• Attorney General Kamala Harris: "Senator Boxer is a true progressive champion and a tireless advocate for California’s priorities. I wish her all the best."

And as Democratic fans came out to say kind words for Boxer and her lofty career, it was Schaaf who also shared some simpler stories.

One was when Schaaf ran for mayor, a position she was elected to two months ago.

"When Senator Boxer endorsed me in my race to be Oakland's mayor, she hand wrote her endorsement speech," Schaaf said. "And at the end of that speech she handed it to me in her own handwriting on simple yellow lined paper. And she said, 'Here, maybe one day this will be in the Smithsonian.' "

NBC's Torey Van Oot, Kelly Goff, Jon Sonnheim and Dan Pyrt contributed to this report.



Photo Credit: Getty Images
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<![CDATA[These Donors May Miss Senator Boxer the Most]]> Fri, 09 Jan 2015 12:03:45 -0800 http://media.nbcbayarea.com/images/186*120/01-08-2015-barbara-boxer-2.jpg

When Senator Boxer leaves the Senate in 2016, the 33-year congressional veteral will leave a long legacy in many fields in California. But in terms of campaign donations, her absense will be felt most by those in the entertainment industry, women’s rights and the Silicon Valley tech industry.

In an analysis with the non-partisan research organization MapLight, the NBC Bay Area Investigative Unit took a look at the numbers and broke down who Boxer’s biggest financial campaign supporters have been over the years.

According to the Federal Elections Commission, topping the list of Boxer’s campaign contributors during her career were people associated with Emily’s List—the political action committee that aims to elect Democratic women to office.

Also high on the list of donors were people associated with The University of California.

Time Warner, Twentieth Century Fox and Walt Disney Company were almost among the top 10 donors. And Cisco Systems was the top donor from Silicon Valley over the years, followed by Qualcomm, Kaiser Permanente, Oracle and Google.



Photo Credit: Getty Images
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<![CDATA[Another Kennedy Takes Office as Ted Jr. Joins Connecticut Senate]]> Thu, 08 Jan 2015 11:54:53 -0800 http://media.nbcbayarea.com/images/213*120/ted+kennedy+jr+state+senator.jpg

The Kennedy legacy lives on.

Ted Kennedy Jr. officially gained the title of state senator Wednesday, becoming the newest member of the powerful family to take office.

Kennedy represents the 12th District in the Connecticut State Senate, a region encompassing Branford, Durham, Guilford, Killingworth, Madison and North Branford. He will also serve as Senate chair of the General Assembly’s Environment Committee, which oversees the state Department of Energy and Environmental Protection, and is a member of the committees on public health and transportation.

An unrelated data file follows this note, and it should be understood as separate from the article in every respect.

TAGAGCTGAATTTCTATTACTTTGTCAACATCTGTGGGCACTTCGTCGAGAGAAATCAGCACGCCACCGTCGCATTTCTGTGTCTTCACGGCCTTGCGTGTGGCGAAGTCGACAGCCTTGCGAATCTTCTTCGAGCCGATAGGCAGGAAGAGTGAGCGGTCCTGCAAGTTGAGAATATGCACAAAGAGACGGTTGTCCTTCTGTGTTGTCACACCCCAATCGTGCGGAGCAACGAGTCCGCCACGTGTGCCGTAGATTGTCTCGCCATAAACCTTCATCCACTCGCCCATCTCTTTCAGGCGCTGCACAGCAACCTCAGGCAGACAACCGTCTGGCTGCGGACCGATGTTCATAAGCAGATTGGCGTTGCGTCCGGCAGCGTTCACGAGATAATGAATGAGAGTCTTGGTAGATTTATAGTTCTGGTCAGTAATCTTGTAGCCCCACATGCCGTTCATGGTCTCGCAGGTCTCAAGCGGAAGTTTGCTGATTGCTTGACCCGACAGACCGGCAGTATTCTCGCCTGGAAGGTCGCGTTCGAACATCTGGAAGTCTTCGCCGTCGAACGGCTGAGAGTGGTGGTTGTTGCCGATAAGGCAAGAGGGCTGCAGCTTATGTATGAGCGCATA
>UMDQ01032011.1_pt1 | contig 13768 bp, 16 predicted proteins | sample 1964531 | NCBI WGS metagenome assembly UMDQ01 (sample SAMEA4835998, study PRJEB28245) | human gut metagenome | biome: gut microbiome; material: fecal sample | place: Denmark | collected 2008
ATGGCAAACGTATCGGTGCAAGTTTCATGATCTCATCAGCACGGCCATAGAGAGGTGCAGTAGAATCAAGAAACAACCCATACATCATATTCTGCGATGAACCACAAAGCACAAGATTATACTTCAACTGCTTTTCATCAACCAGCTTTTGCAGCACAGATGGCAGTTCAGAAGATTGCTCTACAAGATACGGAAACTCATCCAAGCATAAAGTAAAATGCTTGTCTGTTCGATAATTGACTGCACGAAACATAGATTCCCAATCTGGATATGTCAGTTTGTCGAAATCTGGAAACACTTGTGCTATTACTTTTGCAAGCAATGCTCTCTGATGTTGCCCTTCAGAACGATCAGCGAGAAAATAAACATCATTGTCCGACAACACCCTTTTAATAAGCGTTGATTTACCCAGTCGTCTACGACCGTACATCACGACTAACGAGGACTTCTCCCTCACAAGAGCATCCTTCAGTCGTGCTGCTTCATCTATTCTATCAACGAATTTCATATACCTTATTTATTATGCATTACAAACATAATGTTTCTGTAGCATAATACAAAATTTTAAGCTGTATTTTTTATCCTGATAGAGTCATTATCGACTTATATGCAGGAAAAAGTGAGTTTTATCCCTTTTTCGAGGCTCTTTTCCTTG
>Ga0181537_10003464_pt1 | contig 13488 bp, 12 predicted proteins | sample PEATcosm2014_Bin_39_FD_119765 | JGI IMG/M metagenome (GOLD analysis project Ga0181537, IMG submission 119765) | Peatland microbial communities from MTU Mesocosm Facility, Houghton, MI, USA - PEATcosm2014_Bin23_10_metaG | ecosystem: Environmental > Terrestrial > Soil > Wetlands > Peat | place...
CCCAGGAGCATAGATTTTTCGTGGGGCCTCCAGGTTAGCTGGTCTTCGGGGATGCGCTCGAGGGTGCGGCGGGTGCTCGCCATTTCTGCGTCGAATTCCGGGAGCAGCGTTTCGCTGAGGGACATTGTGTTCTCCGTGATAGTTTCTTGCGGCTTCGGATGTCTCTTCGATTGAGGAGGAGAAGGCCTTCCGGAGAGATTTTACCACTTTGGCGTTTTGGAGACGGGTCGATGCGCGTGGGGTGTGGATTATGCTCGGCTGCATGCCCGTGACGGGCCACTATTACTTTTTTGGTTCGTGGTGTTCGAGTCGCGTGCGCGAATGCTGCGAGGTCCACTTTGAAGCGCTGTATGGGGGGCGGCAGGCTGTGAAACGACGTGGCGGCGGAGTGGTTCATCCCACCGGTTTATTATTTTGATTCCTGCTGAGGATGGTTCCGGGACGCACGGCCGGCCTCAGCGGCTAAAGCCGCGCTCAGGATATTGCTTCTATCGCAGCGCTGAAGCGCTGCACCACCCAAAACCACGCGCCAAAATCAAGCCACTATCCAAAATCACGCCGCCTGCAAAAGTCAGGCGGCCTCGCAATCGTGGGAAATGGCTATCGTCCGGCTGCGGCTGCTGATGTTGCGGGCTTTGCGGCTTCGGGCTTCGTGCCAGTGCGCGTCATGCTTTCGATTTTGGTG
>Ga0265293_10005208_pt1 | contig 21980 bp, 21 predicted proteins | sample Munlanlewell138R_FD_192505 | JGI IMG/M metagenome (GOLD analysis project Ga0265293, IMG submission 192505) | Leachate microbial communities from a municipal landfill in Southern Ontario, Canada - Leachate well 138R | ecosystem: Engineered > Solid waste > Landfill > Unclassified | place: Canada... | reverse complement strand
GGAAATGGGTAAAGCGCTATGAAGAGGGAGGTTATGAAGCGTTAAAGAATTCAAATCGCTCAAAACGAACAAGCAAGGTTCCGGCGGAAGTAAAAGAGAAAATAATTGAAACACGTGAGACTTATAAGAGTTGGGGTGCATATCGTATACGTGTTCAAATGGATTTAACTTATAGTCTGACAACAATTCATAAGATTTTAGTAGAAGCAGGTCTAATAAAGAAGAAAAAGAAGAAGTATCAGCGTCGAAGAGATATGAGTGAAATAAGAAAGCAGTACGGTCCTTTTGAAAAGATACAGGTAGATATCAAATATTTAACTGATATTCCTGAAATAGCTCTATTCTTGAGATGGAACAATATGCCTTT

“It is a great honor to join this body and begin working for the people in the communities that my family and I call home,” Kennedy said in a statement after taking the oath of office Wednesday. “I am thankful to all those who placed their trust in me, and particularly my wife and children, who have been with me every step of the way. I look forward to working alongside my colleagues in the General Assembly as we work to preserve and protect Connecticut’s coastline, create jobs, and keep Connecticut moving forward.”

A representative for Kennedy said the state senator plans to develop a plan to preserve Long Island Sound and introduce legislation that will make it sustainable for both recreational and commercial use.
 



Photo Credit: Office of Ted Kennedy, Jr.]]>
<![CDATA[Ex-Va. Governor Faces Decade-Plus in Prison at Corruption Sentencing]]> Tue, 06 Jan 2015 09:22:31 -0800 http://media.nbcbayarea.com/images/213*120/454631202.jpg

Former Va. Gov. Bob McDonnell could be sentenced to several years in prison Tuesday, months after he and his wife were convicted on public corruption charges.

McDonnell left court a stricken man after he and his wife, Maureen, were convicted in September on multiple charges involving accepting more than $165,000 in gifts, trips and loans from a wealthy businessman.

Bob McDonnell returned to court Tuesday for his sentencing hearing, which began with his lawyers successfully making their case for why sentencing guidelines issued by prosecutors were incorrectly calculated. Prosecutors have said a 10 to 12 year sentence is appropriate.

Tuesday, the judge ruled in favor of the defense, adjusting the sentencing guidelines down to six to eight years.

McDonnell's attorneys have also asked that he be allowed to perform extensive community service in lieu of prison time.

The judge is expected to hear from from witnesses before issuing a sentence Tuesday.

Fairfax County Del. Dave Albo (R), who considers McDonnell a close friend and mentor, wrote one of the 440 letters to the judge seeking leniency for the once-rising political star.

"I've never seen one of my friends get jail time, and I've never seen someone get jail time who honestly did not believe he did anything wrong," Albo said.

"...[He's] one of the most wonderful guys I know. I mean, I've met a lot of people in my 21 years in the House of Delegates," he said.

But Albo is a defense lawyer himself, and even he concedes that his friend will likely get prison time. He just hopes it's at the lower end of the scale.